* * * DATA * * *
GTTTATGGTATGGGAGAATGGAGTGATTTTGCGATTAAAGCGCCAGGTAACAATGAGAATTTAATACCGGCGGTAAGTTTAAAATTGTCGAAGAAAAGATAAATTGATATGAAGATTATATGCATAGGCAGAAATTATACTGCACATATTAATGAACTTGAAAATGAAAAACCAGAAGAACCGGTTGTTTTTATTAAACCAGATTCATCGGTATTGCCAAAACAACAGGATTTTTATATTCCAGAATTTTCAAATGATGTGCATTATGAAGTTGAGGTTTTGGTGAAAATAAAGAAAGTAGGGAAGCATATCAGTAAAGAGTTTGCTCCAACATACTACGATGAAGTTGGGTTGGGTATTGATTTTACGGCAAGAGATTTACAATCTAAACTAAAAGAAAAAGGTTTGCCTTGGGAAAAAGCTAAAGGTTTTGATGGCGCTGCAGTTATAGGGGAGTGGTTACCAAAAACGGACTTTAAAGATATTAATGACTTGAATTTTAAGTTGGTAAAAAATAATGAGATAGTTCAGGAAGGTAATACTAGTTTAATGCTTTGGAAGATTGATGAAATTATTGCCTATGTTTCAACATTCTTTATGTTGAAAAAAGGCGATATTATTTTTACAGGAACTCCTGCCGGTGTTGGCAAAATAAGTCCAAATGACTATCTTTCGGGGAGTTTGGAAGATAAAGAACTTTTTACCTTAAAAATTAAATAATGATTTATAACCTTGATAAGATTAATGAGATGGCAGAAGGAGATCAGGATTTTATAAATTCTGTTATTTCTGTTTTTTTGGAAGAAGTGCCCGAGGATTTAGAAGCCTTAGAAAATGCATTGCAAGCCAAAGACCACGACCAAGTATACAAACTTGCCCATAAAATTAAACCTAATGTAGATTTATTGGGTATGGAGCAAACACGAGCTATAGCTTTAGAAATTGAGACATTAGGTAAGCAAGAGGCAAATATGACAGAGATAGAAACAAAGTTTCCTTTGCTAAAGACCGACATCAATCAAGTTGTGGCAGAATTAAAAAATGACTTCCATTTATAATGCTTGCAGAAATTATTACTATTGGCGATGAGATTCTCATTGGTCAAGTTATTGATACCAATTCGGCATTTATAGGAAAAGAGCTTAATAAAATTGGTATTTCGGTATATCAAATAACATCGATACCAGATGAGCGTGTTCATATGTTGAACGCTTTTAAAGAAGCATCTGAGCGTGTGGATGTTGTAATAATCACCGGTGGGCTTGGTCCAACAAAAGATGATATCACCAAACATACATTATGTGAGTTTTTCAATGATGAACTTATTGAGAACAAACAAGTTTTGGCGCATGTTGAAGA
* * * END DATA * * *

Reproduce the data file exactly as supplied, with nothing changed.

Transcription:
GTTTATGGTATGGGAGAATGGAGTGATTTTGCGATTAAAGCGCCAGGTAACAATGAGAATTTAATACCGGCGGTAAGTTTAAAATTGTCGAAGAAAAGATAAATTGATATGAAGATTATATGCATAGGCAGAAATTATACTGCACATATTAATGAACTTGAAAATGAAAAACCAGAAGAACCGGTTGTTTTTATTAAACCAGATTCATCGGTATTGCCAAAACAACAGGATTTTTATATTCCAGAATTTTCAAATGATGTGCATTATGAAGTTGAGGTTTTGGTGAAAATAAAGAAAGTAGGGAAGCATATCAGTAAAGAGTTTGCTCCAACATACTACGATGAAGTTGGGTTGGGTATTGATTTTACGGCAAGAGATTTACAATCTAAACTAAAAGAAAAAGGTTTGCCTTGGGAAAAAGCTAAAGGTTTTGATGGCGCTGCAGTTATAGGGGAGTGGTTACCAAAAACGGACTTTAAAGATATTAATGACTTGAATTTTAAGTTGGTAAAAAATAATGAGATAGTTCAGGAAGGTAATACTAGTTTAATGCTTTGGAAGATTGATGAAATTATTGCCTATGTTTCAACATTCTTTATGTTGAAAAAAGGCGATATTATTTTTACAGGAACTCCTGCCGGTGTTGGCAAAATAAGTCCAAATGACTATCTTTCGGGGAGTTTGGAAGATAAAGAACTTTTTACCTTAAAAATTAAATAATGATTTATAACCTTGATAAGATTAATGAGATGGCAGAAGGAGATCAGGATTTTATAAATTCTGTTATTTCTGTTTTTTTGGAAGAAGTGCCCGAGGATTTAGAAGCCTTAGAAAATGCATTGCAAGCCAAAGACCACGACCAAGTATACAAACTTGCCCATAAAATTAAACCTAATGTAGATTTATTGGGTATGGAGCAAACACGAGCTATAGCTTTAGAAATTGAGACATTAGGTAAGCAAGAGGCAAATATGACAGAGATAGAAACAAAGTTTCCTTTGCTAAAGACCGACATCAATCAAGTTGTGGCAGAATTAAAAAATGACTTCCATTTATAATGCTTGCAGAAATTATTACTATTGGCGATGAGATTCTCATTGGTCAAGTTATTGATACCAATTCGGCATTTATAGGAAAAGAGCTTAATAAAATTGGTATTTCGGTATATCAAATAACATCGATACCAGATGAGCGTGTTCATATGTTGAACGCTTTTAAAGAAGCATCTGAGCGTGTGGATGTTGTAATAATCACCGGTGGGCTTGGTCCAACAAAAGATGATATCACCAAACATACATTATGTGAGTTTTTCAATGATGAACTTATTGAGAACAAACAAGTTTTGGCGCATGTTGAAGA